Christina Fetterhoff

Christina Fetterhoff (Center for Economic and Social Rights, Ecuador): Christina was involved with human rights in Latin America long before she undertook her AP fellowship. She lived and studied for six months in Buenos Aires, Argentina, where she researched the role of Argentine human rights organizations during the 1976-1982 military dictatorship. She also traveled to Cuba as a delegate for MADRE, a women’s rights and humanitarian aid organization. Christina graduated from Bryn Mawr College in 2003 with a B.A. in Political Science. At the time of her fellowship, she was studying for an M.A. in Latin American Studies through Georgetown University’s School of Foreign Service.

Amazon School: Part II — Defintions and Assumptions

04 Aug

It is the middle of my week here in Puyo. Classes at the Amazon School are in full swing and the students have engaged and dedicated themselves to the coursework. I, although an observer, have done the same, as their eagerness is contagious. And, I am learning a lot. For many of these students, it is the first time that they have had any explanation of the World Bank and the other international financial institutions beyond knowing that they helped to finance a project in their home town.

Things that are common to me are completely foreign to them, and yet in many ways they have a deeper understanding and thus have the ability to examine things from different angles, to question assumptions that I had previously accepted as true, and at the same time to accept things that I see as the place where we should begin to fight for change.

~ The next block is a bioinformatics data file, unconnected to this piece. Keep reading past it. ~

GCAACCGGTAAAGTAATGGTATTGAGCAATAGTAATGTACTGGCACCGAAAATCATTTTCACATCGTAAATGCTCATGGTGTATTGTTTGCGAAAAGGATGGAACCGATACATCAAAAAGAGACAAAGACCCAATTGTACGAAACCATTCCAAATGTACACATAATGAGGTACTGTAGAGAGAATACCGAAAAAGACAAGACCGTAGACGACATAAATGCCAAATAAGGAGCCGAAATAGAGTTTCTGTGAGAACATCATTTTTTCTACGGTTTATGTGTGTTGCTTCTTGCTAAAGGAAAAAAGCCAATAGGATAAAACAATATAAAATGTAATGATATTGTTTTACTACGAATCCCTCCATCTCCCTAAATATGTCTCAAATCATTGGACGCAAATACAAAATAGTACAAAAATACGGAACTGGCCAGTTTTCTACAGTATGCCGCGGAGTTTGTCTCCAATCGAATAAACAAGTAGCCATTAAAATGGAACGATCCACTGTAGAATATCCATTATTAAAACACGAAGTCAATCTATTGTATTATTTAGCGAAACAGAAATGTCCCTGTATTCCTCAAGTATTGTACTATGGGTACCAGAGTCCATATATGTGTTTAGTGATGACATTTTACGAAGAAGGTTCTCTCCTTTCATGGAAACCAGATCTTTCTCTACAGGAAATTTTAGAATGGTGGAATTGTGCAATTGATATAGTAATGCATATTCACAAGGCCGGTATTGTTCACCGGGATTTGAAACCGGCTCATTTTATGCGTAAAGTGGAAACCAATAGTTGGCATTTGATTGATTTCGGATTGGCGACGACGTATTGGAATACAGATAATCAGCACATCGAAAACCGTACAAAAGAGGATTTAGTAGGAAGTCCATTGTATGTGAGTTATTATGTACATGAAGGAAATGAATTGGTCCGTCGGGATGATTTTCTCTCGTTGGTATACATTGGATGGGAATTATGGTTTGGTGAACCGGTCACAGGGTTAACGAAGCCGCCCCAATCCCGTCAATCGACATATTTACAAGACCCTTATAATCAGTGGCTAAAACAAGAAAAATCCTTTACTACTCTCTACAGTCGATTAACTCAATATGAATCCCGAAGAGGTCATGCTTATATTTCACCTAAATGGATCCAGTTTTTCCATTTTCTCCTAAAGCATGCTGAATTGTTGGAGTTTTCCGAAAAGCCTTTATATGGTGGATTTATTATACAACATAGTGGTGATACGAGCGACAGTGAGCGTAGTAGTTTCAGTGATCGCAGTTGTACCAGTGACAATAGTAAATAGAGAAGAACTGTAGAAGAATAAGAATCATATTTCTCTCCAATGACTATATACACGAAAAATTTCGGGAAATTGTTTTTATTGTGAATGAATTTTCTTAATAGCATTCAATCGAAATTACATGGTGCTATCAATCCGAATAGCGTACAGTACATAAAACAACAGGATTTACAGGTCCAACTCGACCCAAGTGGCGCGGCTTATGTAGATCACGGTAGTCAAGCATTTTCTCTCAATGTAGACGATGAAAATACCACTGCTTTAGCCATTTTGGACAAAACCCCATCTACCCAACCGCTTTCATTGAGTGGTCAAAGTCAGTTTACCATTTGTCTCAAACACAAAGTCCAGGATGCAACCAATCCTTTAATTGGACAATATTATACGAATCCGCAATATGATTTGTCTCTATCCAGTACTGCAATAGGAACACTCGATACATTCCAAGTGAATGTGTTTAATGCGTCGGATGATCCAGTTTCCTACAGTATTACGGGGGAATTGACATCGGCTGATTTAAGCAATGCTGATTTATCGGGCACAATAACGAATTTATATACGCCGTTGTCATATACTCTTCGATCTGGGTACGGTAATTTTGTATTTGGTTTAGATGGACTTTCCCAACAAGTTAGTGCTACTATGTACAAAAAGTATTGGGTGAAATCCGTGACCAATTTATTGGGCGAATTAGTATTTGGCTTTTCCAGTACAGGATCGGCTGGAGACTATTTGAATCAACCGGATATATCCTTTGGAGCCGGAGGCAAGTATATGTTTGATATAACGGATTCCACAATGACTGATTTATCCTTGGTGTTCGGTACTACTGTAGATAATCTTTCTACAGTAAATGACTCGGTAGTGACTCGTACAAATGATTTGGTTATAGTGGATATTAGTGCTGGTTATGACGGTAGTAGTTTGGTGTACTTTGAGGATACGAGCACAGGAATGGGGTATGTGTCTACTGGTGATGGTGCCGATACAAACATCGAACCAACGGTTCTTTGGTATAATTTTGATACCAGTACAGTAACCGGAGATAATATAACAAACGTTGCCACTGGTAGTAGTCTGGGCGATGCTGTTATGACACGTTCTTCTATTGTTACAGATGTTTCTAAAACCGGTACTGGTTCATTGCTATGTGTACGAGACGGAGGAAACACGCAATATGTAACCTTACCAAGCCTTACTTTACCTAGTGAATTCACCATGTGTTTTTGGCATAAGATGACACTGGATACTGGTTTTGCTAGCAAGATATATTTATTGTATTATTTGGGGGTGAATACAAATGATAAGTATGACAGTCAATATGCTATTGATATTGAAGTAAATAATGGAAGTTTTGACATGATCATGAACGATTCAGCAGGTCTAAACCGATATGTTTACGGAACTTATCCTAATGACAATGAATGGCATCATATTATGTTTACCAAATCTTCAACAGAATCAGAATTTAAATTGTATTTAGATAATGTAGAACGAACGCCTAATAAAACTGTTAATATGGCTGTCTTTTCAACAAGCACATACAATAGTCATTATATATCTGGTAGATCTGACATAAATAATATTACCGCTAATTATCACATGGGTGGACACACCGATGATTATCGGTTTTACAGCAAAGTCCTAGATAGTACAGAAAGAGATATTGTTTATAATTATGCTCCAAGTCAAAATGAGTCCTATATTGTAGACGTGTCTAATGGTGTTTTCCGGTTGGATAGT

Yesterday, CDES director Patricio Pazmiño taught a class on human rights and democracy. He began by asking the group of students to define some key words that they would be using for the duration of the course.

They are mostly words whose definitions I take for granted-words that have become so integrated into my academic vocabulary that perhaps I have lost a little bit of their true definitions. It’s always helpful to take a step back, to converse with and listen to people who are coming from a different perspective, in order to alter your point of view as well.

For example, when asked to define “capitalism,” the students replied that it was an accumulation of money-nothing more, nothing less. For them, capitalism is not an economic system. It is synonymous with US hegemony-the rich controlling and taking advantage of the poor. As for “democracy,” they said it was equality and people with sovereignty. No real hint of its being a political system, but rather the guarantee that all people are socially, economically, and politically equal.

Textbook definitions are of little use to the indigenous people of the Andean-Amazonian countries. They are living the real consequences of the actions of the Inter-American Development Bank and the IMF and they need real explanations of how these organizations work. They need the tools to apply the definitions that they already know to the realities that they are living and the Amazon School strives to help them gain that knowledge and those tools.

Posted By Christina Fetterhoff

Posted Aug 4th, 2004

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